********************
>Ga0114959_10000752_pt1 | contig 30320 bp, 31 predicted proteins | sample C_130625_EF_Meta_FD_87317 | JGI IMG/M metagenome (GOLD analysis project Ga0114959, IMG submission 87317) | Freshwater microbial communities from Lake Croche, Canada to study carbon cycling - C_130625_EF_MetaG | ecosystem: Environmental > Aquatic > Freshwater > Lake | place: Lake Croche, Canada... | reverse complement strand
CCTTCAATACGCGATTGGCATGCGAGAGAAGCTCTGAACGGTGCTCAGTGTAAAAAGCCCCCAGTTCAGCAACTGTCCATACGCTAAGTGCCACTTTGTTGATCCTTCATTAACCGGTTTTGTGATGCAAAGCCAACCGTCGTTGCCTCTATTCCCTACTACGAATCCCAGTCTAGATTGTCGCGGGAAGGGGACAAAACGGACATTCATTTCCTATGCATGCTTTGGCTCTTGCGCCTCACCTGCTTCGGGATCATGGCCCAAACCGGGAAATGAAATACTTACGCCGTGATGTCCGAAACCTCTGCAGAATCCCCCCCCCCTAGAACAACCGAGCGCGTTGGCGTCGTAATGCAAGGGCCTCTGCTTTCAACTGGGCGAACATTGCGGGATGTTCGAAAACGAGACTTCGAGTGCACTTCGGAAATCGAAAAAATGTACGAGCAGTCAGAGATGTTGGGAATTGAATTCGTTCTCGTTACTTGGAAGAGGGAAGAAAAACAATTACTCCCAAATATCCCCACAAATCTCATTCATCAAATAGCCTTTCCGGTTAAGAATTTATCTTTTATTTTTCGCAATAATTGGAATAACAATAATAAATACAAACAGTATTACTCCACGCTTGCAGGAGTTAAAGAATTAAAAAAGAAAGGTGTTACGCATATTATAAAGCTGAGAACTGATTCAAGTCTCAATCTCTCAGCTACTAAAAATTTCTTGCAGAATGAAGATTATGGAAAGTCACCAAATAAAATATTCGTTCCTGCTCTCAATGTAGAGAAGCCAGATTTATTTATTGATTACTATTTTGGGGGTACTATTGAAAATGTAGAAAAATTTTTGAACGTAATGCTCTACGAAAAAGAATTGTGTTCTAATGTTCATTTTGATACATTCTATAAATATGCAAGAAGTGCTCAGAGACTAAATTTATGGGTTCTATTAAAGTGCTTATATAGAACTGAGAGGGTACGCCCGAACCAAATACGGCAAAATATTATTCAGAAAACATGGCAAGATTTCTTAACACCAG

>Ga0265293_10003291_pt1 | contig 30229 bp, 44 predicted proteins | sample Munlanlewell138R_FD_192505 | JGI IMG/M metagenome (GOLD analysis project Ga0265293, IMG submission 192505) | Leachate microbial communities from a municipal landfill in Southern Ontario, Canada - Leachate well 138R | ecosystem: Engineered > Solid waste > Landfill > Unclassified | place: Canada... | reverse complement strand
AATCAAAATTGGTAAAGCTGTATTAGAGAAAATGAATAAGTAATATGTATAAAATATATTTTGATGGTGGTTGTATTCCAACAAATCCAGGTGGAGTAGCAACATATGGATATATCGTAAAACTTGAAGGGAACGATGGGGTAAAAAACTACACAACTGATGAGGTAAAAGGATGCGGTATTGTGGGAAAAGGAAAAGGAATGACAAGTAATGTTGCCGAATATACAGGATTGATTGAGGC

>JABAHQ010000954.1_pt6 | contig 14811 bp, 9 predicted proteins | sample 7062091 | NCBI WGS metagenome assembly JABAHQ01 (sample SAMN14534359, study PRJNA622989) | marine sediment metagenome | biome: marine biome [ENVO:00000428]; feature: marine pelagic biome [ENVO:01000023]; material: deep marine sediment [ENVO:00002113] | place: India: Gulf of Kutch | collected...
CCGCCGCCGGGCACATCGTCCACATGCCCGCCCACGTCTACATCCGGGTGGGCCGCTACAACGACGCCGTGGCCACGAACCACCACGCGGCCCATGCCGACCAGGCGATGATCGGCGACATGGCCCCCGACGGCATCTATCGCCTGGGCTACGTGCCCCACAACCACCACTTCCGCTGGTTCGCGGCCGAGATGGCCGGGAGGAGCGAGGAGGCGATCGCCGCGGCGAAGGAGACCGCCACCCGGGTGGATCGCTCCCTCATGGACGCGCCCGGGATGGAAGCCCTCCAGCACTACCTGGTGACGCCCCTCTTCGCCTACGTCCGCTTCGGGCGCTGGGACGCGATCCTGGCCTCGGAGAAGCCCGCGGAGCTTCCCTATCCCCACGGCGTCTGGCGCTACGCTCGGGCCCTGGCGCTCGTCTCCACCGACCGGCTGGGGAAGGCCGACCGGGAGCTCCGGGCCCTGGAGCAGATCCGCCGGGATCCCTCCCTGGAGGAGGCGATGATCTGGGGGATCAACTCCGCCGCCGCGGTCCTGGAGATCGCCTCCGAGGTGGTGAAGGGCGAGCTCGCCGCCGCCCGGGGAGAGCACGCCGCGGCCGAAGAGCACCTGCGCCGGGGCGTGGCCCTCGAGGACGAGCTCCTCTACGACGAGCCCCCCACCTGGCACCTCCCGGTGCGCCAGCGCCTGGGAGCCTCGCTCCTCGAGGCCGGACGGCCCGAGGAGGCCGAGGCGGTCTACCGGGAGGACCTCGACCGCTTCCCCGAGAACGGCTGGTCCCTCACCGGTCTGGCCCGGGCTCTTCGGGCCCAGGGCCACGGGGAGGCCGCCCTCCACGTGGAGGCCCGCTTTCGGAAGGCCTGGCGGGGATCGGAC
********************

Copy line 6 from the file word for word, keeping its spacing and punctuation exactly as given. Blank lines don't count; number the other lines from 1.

CCGCCGCCGGGCACATCGTCCACATGCCCGCCCACGTCTACATCCGGGTGGGCCGCTACAACGACGCCGTGGCCACGAACCACCACGCGGCCCATGCCGACCAGGCGATGATCGGCGACATGGCCCCCGACGGCATCTATCGCCTGGGCTACGTGCCCCACAACCACCACTTCCGCTGGTTCGCGGCCGAGATGGCCGGGAGGAGCGAGGAGGCGATCGCCGCGGCGAAGGAGACCGCCACCCGGGTGGATCGCTCCCTCATGGACGCGCCCGGGATGGAAGCCCTCCAGCACTACCTGGTGACGCCCCTCTTCGCCTACGTCCGCTTCGGGCGCTGGGACGCGATCCTGGCCTCGGAGAAGCCCGCGGAGCTTCCCTATCCCCACGGCGTCTGGCGCTACGCTCGGGCCCTGGCGCTCGTCTCCACCGACCGGCTGGGGAAGGCCGACCGGGAGCTCCGGGCCCTGGAGCAGATCCGCCGGGATCCCTCCCTGGAGGAGGCGATGATCTGGGGGATCAACTCCGCCGCCGCGGTCCTGGAGATCGCCTCCGAGGTGGTGAAGGGCGAGCTCGCCGCCGCCCGGGGAGAGCACGCCGCGGCCGAAGAGCACCTGCGCCGGGGCGTGGCCCTCGAGGACGAGCTCCTCTACGACGAGCCCCCCACCTGGCACCTCCCGGTGCGCCAGCGCCTGGGAGCCTCGCTCCTCGAGGCCGGACGGCCCGAGGAGGCCGAGGCGGTCTACCGGGAGGACCTCGACCGCTTCCCCGAGAACGGCTGGTCCCTCACCGGTCTGGCCCGGGCTCTTCGGGCCCAGGGCCACGGGGAGGCCGCCCTCCACGTGGAGGCCCGCTTTCGGAAGGCCTGGCGGGGATCGGAC